Following his controversial pictures that appeared on the Internet allegedly hunting wild animals in the park Kenyan Ambassador to Namibia Benjamin Lang’at is currently under fire.
The photos of the Kenyan diplomat appeared on the social media yesterday Monday August 30, 2021 with a rifle on his right hand and holding the horn of a dead greater Kudu lying in its pool of blood with the left hand.
Following this new development, many Kenyans trooped online castigating the envoy for misrepresenting the motherland policies of hunting wild animals.
Kenyan policies banned the hunting of wildlife for sporting, recreation and trophy activities in 1977 after it led to a great reduction in the number of animals in the wild, contrary to Namibia that still allows it.
The Country has very strict anti-poaching laws aimed at discouraging illegal trading in ivory, elephant tusks, rhino horns, leopard, buffalo and lion hides and skins among other animal trophies banned by the law.
Led by environmentalist and conservationist Elizabeth Wathuti who castigated the ambassador for embarrassing the country despite being aware of the same.
“Even with the legal practice Namibia has on game hunting practice…for a Kenyan Ambassador Hon Benjamin Langat to participate, is an embarrassment to our motherland Kenya standing next to a killed Kudu,” Elizabeth Wathuti an environmentalist argued.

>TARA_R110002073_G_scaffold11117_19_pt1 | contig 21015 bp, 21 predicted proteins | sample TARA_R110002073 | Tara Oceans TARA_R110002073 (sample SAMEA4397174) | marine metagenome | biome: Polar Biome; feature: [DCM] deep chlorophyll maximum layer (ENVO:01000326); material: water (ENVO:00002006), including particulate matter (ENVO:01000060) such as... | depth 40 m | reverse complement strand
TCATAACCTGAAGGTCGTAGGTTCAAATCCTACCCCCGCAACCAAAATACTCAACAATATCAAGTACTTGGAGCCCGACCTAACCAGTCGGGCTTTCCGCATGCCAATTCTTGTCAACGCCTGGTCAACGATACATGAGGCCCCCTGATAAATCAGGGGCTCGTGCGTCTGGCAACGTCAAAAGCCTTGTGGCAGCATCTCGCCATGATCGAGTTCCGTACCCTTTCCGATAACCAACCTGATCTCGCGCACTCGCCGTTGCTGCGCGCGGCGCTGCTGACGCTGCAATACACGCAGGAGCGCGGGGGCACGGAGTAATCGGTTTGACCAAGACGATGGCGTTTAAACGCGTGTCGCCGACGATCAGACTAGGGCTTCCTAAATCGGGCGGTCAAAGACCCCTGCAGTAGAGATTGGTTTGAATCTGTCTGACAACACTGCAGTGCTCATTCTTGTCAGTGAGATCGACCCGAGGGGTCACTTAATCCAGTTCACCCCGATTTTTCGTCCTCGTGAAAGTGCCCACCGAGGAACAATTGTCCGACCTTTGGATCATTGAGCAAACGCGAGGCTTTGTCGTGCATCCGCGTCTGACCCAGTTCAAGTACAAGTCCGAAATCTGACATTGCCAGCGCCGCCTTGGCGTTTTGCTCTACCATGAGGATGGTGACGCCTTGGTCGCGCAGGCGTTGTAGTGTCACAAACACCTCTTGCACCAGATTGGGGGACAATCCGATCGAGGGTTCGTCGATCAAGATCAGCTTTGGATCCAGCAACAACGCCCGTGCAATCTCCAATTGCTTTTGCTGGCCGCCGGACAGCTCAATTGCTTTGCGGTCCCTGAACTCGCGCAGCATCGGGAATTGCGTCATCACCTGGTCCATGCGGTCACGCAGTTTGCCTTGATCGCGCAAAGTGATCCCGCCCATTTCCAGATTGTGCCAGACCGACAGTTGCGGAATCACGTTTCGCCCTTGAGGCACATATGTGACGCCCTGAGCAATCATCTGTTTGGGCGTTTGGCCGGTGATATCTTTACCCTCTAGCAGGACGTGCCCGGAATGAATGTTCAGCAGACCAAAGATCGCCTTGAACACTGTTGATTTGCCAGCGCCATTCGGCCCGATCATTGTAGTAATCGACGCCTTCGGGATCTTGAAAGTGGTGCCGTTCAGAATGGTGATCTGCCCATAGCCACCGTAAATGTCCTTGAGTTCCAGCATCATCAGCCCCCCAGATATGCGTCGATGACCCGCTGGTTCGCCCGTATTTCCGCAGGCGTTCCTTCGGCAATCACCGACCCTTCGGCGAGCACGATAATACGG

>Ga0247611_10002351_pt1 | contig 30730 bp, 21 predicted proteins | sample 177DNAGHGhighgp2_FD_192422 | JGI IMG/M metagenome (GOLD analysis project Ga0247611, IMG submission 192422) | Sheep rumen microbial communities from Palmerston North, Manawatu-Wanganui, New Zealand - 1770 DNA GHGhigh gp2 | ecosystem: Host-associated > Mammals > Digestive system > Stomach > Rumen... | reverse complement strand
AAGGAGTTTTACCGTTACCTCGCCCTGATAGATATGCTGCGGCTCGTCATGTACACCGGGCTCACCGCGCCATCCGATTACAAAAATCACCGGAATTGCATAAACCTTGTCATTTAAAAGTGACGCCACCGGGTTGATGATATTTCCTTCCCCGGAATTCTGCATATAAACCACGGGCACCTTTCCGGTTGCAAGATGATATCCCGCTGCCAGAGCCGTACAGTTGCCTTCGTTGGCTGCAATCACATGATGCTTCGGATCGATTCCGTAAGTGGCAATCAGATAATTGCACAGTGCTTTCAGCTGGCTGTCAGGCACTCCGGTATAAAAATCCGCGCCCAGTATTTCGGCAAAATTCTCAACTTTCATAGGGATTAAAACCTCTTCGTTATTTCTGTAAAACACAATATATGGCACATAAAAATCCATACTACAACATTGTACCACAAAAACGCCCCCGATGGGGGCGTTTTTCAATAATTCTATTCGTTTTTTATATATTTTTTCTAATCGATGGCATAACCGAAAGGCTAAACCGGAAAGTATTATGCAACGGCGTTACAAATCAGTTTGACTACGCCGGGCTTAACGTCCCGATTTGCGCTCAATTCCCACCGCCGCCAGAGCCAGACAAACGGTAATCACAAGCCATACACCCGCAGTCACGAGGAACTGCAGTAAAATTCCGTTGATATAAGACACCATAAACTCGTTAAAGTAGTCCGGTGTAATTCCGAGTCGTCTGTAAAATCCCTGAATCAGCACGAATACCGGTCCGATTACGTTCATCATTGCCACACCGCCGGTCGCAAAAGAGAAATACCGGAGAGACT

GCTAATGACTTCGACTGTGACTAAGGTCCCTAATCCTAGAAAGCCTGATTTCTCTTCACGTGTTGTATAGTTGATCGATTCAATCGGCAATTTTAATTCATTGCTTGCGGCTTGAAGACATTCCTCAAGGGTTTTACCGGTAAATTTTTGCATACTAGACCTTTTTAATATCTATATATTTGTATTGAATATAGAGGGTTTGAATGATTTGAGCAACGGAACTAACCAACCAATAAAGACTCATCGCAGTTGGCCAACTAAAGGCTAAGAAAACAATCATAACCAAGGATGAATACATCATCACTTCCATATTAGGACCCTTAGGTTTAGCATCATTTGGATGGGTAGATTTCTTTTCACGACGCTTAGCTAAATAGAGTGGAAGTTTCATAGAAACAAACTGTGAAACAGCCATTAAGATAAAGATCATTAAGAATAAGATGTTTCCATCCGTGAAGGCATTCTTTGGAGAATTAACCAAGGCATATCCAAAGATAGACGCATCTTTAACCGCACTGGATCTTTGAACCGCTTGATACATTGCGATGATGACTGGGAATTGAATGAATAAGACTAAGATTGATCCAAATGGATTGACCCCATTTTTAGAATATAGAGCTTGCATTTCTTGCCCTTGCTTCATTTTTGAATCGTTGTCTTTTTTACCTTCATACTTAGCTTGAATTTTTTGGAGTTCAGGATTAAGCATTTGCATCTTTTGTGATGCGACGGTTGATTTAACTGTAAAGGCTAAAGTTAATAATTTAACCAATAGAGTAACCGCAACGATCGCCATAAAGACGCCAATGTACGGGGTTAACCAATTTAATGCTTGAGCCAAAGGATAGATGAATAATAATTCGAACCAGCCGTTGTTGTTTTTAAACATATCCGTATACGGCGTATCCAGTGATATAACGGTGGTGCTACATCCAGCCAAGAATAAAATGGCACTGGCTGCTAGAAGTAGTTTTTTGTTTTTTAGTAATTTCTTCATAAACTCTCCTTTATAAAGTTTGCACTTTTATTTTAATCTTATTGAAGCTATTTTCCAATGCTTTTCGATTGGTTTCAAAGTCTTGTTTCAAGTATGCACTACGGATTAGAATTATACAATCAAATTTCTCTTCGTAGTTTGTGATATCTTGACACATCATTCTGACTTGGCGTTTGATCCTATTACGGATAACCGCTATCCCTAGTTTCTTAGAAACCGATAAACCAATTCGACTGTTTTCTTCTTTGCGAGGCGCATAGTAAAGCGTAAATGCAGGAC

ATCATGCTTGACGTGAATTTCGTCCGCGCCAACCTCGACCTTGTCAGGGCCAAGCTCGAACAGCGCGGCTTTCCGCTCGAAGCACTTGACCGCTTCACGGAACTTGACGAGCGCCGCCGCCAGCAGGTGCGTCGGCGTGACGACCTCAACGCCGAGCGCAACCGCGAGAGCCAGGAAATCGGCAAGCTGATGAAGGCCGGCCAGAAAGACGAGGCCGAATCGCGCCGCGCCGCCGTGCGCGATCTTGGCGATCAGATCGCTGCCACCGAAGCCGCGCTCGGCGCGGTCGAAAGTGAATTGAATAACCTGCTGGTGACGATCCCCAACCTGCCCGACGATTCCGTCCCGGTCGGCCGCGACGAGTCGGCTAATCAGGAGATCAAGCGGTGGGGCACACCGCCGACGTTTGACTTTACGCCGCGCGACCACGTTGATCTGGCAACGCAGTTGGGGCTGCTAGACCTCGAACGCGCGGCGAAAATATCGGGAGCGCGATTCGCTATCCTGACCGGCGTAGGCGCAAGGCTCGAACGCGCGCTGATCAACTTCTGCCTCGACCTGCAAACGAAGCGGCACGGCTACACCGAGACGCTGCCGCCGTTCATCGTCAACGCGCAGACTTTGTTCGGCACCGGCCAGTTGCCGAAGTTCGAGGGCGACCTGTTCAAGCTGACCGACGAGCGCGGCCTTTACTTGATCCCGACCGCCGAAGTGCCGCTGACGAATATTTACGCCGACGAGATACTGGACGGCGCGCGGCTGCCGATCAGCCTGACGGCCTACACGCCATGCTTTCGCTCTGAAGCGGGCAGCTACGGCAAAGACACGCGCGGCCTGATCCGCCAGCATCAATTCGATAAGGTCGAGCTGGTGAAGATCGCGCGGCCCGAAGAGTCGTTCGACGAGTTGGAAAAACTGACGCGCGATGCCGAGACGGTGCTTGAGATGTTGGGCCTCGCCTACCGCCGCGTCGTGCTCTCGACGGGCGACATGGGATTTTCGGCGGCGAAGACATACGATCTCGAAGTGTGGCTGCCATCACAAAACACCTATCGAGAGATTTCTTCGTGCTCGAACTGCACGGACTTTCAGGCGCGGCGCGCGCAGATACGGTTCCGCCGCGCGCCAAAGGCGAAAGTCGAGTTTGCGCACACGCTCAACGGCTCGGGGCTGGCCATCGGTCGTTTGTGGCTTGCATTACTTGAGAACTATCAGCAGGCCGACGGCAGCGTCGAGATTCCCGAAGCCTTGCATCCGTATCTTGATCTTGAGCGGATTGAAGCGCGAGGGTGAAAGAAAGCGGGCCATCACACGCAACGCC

She continued that despite being legalized in Namibia, Lang’at represents Kenya and her policies and thus ought not to have involved himself in the same.
“We have an official position about wildlife conservancy in Kenya. Our ambassadors are supposed to be representing our national policies in the countries they are seconded to,” Kyrgitt Kalya said.
Emmanuel Kigen however defended the Ambassador stating that he should be having fun since life is all about having fun.
“There is no problem with Benjamin Langat killing an animal for fun! Life is for fun. Suppose the animal was hunted by a lion? If Namibia allows the same, he should have fun,” Emmanuel Kigen defended.
Namibia as a country allows for wild game hunting to the tune of approximately Sh700 per license.
The County also has stipulated limitations regarding the number of huntable game animals per single hunter on a commercial farm which enclosed with an adequate fence during a hunting season as below.
A total of three (3) large game animals; or
A total of two (2) large game and four (4) small game
A total of one (1) large game and eight (8) small game animals; or
A total of twelve (12) small game animals.
No person shall hunt more than one (1) kudu during the hunting season